What is a migraine? Why migraine happens. Who gets migraines? Treating migraines.

Classic Migraine

Unlike other migraine sufferers, those with a classic migraine or a migraine with aura, often get a bit of a warning that they have a headache coming on. The dreaded sign of a soon-to-arrive migraine is often a visual sensation that comes prior to the migraine attack. These visual disturbances or auras may consist of flashing lights, blind spots, or zigzag patterns within the visual field. Less often, classic migraine sufferers experience other sensations, such as numbness or tingling in various parts of the body, and speech difficulties. In some cases classic migraines are accompanied by such visual disturbances and sensations rather than preceded by them.

20 Minute Warning

There's no known remedy or medication to treat auras, though any medication that serves to prevent migraines may stave off the aura that attends these headaches. Auras can give sufferers a 20 minute warning that a headache is impending with the aura itself lasting from 10-25 minutes. Sometimes an aura will come without subsequent headache. This is called a migraine equivalent.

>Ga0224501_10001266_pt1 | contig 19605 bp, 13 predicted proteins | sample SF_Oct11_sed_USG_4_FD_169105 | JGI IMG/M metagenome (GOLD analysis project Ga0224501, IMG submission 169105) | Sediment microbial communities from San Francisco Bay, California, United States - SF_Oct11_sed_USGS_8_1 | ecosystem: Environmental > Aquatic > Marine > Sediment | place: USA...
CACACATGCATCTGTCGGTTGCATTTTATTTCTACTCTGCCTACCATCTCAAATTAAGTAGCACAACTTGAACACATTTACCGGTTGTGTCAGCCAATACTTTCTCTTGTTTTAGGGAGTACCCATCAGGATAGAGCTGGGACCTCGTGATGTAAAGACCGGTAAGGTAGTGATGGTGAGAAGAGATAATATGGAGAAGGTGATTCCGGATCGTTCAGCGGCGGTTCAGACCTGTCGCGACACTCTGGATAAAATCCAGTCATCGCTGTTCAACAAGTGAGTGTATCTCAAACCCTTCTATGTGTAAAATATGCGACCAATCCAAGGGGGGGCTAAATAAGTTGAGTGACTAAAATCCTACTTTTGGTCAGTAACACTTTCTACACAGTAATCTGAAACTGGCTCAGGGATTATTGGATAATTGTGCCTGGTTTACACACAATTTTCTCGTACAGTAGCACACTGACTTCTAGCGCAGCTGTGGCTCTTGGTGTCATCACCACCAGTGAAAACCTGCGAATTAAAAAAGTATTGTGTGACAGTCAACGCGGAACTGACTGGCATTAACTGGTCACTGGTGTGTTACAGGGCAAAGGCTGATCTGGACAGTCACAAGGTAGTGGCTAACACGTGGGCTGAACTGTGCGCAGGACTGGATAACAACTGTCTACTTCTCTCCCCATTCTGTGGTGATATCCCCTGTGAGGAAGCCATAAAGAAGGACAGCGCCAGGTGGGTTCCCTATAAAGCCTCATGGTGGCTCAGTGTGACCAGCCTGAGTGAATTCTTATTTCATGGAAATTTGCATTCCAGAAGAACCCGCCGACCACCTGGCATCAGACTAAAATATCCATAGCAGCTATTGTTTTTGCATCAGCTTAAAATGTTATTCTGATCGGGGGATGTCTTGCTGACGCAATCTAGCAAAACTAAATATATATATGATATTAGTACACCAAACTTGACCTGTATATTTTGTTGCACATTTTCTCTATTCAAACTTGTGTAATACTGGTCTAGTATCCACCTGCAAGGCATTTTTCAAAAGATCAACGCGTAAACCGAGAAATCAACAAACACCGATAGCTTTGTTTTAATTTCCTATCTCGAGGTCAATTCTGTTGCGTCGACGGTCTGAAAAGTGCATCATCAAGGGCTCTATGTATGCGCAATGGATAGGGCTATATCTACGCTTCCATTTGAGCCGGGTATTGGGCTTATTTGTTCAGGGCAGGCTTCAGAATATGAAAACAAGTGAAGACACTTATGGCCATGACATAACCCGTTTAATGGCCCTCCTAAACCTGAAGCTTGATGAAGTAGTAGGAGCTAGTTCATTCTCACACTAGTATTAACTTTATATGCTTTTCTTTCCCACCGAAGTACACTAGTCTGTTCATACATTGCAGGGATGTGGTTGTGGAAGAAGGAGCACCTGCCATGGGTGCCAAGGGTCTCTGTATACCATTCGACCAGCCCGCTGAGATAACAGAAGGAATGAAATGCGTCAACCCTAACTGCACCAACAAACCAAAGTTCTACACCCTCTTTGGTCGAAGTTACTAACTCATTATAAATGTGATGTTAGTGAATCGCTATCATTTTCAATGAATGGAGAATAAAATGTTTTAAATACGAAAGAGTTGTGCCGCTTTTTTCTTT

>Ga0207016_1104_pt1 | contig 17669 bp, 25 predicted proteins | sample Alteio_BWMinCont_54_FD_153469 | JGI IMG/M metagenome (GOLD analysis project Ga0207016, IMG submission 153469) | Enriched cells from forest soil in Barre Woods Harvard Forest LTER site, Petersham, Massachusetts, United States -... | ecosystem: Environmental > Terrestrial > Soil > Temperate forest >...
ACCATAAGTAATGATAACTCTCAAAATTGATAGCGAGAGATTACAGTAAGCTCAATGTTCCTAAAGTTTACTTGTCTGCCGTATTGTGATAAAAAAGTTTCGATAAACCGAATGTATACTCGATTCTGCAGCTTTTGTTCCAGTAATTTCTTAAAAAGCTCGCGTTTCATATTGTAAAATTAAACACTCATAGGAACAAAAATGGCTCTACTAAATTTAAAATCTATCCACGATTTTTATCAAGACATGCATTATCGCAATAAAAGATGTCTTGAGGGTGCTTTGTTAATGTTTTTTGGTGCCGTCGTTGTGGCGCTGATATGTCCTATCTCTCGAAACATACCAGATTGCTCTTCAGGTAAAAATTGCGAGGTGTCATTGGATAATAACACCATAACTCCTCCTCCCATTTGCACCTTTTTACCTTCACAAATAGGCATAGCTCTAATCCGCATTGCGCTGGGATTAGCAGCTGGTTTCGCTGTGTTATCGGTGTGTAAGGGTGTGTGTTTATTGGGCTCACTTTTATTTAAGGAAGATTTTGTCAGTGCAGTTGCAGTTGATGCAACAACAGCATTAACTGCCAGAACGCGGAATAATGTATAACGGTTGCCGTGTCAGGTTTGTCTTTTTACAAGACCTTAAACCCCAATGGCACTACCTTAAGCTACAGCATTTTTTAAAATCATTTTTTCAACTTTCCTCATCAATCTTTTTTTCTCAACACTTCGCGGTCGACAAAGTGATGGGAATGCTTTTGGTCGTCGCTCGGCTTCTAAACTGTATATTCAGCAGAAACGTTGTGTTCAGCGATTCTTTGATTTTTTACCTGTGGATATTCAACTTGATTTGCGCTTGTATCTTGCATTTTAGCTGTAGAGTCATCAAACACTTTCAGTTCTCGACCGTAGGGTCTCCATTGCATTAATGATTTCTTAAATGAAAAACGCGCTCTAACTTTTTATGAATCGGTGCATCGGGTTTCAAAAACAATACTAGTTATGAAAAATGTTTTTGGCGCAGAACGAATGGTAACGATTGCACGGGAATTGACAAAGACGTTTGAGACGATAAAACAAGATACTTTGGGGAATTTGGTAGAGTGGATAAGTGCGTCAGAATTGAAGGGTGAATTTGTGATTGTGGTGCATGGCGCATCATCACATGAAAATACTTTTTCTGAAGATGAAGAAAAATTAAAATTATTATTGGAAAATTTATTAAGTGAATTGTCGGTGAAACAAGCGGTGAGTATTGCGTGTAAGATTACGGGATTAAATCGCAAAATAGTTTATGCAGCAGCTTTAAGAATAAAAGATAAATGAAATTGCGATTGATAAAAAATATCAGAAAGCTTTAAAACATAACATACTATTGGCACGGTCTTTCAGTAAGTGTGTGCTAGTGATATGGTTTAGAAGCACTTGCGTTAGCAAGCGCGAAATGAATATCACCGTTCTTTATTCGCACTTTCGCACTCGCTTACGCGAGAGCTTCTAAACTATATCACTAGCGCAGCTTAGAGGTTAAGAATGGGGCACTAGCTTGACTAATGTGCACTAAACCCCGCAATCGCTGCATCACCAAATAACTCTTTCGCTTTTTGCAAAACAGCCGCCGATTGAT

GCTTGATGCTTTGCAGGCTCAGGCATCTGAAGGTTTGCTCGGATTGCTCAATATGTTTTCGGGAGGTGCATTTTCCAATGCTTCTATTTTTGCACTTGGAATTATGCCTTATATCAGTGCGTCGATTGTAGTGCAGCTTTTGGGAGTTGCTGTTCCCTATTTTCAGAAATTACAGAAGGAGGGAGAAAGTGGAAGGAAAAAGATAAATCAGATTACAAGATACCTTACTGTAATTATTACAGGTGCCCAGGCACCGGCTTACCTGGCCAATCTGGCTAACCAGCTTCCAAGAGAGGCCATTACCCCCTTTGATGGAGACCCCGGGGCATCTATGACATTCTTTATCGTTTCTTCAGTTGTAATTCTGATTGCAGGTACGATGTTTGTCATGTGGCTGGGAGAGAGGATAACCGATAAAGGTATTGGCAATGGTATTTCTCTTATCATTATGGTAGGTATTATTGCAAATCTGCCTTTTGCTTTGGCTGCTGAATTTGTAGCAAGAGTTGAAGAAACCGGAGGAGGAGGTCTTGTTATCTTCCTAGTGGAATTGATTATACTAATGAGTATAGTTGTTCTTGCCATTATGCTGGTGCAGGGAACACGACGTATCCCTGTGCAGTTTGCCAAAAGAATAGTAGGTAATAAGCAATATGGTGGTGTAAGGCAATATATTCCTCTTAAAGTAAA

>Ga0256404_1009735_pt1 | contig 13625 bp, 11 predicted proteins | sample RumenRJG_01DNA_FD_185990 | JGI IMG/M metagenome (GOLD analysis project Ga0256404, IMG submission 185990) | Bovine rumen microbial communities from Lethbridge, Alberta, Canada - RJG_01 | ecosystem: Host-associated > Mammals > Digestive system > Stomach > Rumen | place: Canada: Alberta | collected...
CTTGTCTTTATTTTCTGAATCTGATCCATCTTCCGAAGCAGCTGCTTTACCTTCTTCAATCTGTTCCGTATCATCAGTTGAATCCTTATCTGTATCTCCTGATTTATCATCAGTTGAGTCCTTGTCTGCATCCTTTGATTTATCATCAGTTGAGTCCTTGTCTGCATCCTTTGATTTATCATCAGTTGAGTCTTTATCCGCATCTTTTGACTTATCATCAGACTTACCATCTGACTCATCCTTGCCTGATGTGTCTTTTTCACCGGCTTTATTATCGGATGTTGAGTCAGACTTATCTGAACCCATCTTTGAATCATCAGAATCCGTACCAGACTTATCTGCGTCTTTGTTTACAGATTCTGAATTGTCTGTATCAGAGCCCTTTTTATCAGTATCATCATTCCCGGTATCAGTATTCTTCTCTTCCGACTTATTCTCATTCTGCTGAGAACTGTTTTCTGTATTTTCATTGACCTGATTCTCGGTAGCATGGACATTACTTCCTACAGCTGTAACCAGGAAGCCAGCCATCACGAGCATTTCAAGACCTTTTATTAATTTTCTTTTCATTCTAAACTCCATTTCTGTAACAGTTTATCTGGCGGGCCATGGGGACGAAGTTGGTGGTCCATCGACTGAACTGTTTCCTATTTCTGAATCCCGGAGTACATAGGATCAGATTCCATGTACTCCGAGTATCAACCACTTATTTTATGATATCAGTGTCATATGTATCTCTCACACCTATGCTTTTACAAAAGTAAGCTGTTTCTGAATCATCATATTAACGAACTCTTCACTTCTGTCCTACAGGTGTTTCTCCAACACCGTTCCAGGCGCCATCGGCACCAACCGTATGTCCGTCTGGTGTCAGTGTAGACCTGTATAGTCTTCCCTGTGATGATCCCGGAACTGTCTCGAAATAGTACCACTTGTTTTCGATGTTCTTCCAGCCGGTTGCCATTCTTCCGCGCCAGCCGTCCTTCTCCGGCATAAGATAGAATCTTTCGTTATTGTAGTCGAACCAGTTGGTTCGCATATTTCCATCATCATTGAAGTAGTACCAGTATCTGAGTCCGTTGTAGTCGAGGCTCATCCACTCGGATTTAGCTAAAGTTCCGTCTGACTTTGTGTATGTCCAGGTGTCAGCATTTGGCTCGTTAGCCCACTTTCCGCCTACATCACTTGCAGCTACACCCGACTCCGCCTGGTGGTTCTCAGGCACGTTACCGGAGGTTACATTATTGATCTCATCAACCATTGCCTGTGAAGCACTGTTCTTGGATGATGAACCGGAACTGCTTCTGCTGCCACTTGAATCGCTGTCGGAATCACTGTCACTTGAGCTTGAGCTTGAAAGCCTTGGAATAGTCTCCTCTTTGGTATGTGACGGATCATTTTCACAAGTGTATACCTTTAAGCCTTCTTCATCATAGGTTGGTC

Here's a list of common visual disturbances that signify aura:

Blind spots

Blurring vision

Flashes of light

Loss of vision in one eye

Peripheral objects look as though they shimmer

Spots or stars that shimmer

Zigzagging lines within your field of vision

Other sensations that signify aura may include:




Speech problems

Researchers believe that a visual aura is similar to an electrical or chemical wave moving across the part of your brain that processes visual signals: the visual cortex. It's the spreading of this wave that may cause visual disturbances.

If you experience what seems to be a visual aura, it's important to see your doctor right away, to rule out other, more serious ailments such as torn retina or stroke. The diagnosis of migraine is made by weighing your family history and ruling out other conditions that come with similar symptoms.

Out of the Blue?

If your headaches come out of the blue, are extreme in their severity, or you have aura without subsequent head pain, or affecting only one eye, your doctor will also want to rule out conditions such as transient ischemic attack: a passing decrease in blood supply to a part of your brain.

Those who suffer from migraine with aura have a slight increase for risk of stroke. This may be due to changes taking place in the blood vessels or  in the blood flow in the brain. Women who suffer from migraines with aura and who smoke, have high blood pressure, or take birth control pills have a much higher incidence of stroke.